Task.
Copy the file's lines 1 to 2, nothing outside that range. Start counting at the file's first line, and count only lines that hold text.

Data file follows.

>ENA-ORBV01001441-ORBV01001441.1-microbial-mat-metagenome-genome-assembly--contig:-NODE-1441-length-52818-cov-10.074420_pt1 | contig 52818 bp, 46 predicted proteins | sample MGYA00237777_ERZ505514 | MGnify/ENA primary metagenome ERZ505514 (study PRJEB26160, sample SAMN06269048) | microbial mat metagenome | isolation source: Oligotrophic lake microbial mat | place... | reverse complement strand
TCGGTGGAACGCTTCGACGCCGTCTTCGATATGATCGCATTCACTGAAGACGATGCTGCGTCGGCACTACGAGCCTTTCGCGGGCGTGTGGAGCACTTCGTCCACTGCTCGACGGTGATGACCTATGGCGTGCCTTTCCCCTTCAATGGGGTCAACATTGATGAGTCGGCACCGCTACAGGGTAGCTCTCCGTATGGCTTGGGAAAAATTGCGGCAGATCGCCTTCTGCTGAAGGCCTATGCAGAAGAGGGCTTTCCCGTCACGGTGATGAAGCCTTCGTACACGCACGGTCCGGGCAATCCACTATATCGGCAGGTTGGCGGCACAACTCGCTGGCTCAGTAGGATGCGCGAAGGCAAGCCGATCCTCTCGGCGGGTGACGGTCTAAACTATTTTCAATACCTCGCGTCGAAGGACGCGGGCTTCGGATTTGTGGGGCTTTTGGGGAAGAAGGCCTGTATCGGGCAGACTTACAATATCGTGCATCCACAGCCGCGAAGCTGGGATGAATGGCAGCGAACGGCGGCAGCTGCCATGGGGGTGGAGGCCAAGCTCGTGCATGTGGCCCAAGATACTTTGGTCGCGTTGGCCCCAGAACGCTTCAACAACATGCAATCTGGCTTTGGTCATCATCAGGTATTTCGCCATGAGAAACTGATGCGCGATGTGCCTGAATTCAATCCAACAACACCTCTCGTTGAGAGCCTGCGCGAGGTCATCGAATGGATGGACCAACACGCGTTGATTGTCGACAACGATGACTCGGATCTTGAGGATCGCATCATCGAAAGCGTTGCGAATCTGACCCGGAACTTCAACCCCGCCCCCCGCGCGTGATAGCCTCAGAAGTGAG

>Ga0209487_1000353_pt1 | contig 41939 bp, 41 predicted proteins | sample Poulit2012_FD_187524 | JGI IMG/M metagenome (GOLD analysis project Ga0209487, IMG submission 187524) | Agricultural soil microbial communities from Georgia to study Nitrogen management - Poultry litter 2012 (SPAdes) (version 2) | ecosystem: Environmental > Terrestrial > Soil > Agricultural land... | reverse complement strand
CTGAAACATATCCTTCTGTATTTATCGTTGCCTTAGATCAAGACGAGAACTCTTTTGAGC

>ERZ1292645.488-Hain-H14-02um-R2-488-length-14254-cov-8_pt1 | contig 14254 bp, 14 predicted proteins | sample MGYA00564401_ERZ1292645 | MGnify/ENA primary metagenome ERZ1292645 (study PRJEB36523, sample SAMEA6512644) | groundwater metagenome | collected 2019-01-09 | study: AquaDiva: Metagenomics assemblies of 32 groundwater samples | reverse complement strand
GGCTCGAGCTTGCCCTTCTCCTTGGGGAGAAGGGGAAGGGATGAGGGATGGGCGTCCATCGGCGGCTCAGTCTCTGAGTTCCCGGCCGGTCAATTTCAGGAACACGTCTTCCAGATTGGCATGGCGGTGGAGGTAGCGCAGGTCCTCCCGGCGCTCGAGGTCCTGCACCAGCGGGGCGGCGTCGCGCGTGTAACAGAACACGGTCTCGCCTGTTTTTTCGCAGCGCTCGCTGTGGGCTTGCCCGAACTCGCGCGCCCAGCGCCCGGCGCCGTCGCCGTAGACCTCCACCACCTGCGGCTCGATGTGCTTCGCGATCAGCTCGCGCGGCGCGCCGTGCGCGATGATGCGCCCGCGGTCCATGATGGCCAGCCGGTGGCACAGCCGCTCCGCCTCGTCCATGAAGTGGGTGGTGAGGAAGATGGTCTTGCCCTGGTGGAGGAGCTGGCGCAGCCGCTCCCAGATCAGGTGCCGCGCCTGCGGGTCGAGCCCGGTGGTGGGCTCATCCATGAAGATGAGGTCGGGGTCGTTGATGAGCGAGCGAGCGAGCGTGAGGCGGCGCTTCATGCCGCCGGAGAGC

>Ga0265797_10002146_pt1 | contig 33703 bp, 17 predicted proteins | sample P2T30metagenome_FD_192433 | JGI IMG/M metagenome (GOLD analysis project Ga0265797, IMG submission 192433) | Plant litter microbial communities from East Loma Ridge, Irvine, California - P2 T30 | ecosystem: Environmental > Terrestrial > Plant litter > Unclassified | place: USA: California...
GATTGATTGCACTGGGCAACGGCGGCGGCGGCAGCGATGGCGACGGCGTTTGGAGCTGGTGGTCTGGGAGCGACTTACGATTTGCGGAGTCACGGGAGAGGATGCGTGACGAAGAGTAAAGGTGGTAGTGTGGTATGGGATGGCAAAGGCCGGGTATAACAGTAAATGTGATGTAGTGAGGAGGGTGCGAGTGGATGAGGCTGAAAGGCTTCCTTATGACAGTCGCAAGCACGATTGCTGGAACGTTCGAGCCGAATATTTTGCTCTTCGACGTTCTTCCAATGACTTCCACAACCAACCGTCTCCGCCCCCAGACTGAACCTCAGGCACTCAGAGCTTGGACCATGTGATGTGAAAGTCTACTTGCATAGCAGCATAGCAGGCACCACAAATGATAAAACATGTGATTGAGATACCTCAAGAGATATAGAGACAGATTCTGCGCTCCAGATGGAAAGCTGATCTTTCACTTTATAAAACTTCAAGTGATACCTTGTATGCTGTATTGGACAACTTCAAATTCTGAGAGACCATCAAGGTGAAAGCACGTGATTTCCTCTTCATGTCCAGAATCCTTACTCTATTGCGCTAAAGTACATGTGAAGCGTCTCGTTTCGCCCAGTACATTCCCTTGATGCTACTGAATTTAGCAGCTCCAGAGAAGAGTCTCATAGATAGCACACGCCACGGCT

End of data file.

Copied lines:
>ENA-ORBV01001441-ORBV01001441.1-microbial-mat-metagenome-genome-assembly--contig:-NODE-1441-length-52818-cov-10.074420_pt1 | contig 52818 bp, 46 predicted proteins | sample MGYA00237777_ERZ505514 | MGnify/ENA primary metagenome ERZ505514 (study PRJEB26160, sample SAMN06269048) | microbial mat metagenome | isolation source: Oligotrophic lake microbial mat | place... | reverse complement strand
TCGGTGGAACGCTTCGACGCCGTCTTCGATATGATCGCATTCACTGAAGACGATGCTGCGTCGGCACTACGAGCCTTTCGCGGGCGTGTGGAGCACTTCGTCCACTGCTCGACGGTGATGACCTATGGCGTGCCTTTCCCCTTCAATGGGGTCAACATTGATGAGTCGGCACCGCTACAGGGTAGCTCTCCGTATGGCTTGGGAAAAATTGCGGCAGATCGCCTTCTGCTGAAGGCCTATGCAGAAGAGGGCTTTCCCGTCACGGTGATGAAGCCTTCGTACACGCACGGTCCGGGCAATCCACTATATCGGCAGGTTGGCGGCACAACTCGCTGGCTCAGTAGGATGCGCGAAGGCAAGCCGATCCTCTCGGCGGGTGACGGTCTAAACTATTTTCAATACCTCGCGTCGAAGGACGCGGGCTTCGGATTTGTGGGGCTTTTGGGGAAGAAGGCCTGTATCGGGCAGACTTACAATATCGTGCATCCACAGCCGCGAAGCTGGGATGAATGGCAGCGAACGGCGGCAGCTGCCATGGGGGTGGAGGCCAAGCTCGTGCATGTGGCCCAAGATACTTTGGTCGCGTTGGCCCCAGAACGCTTCAACAACATGCAATCTGGCTTTGGTCATCATCAGGTATTTCGCCATGAGAAACTGATGCGCGATGTGCCTGAATTCAATCCAACAACACCTCTCGTTGAGAGCCTGCGCGAGGTCATCGAATGGATGGACCAACACGCGTTGATTGTCGACAACGATGACTCGGATCTTGAGGATCGCATCATCGAAAGCGTTGCGAATCTGACCCGGAACTTCAACCCCGCCCCCCGCGCGTGATAGCCTCAGAAGTGAG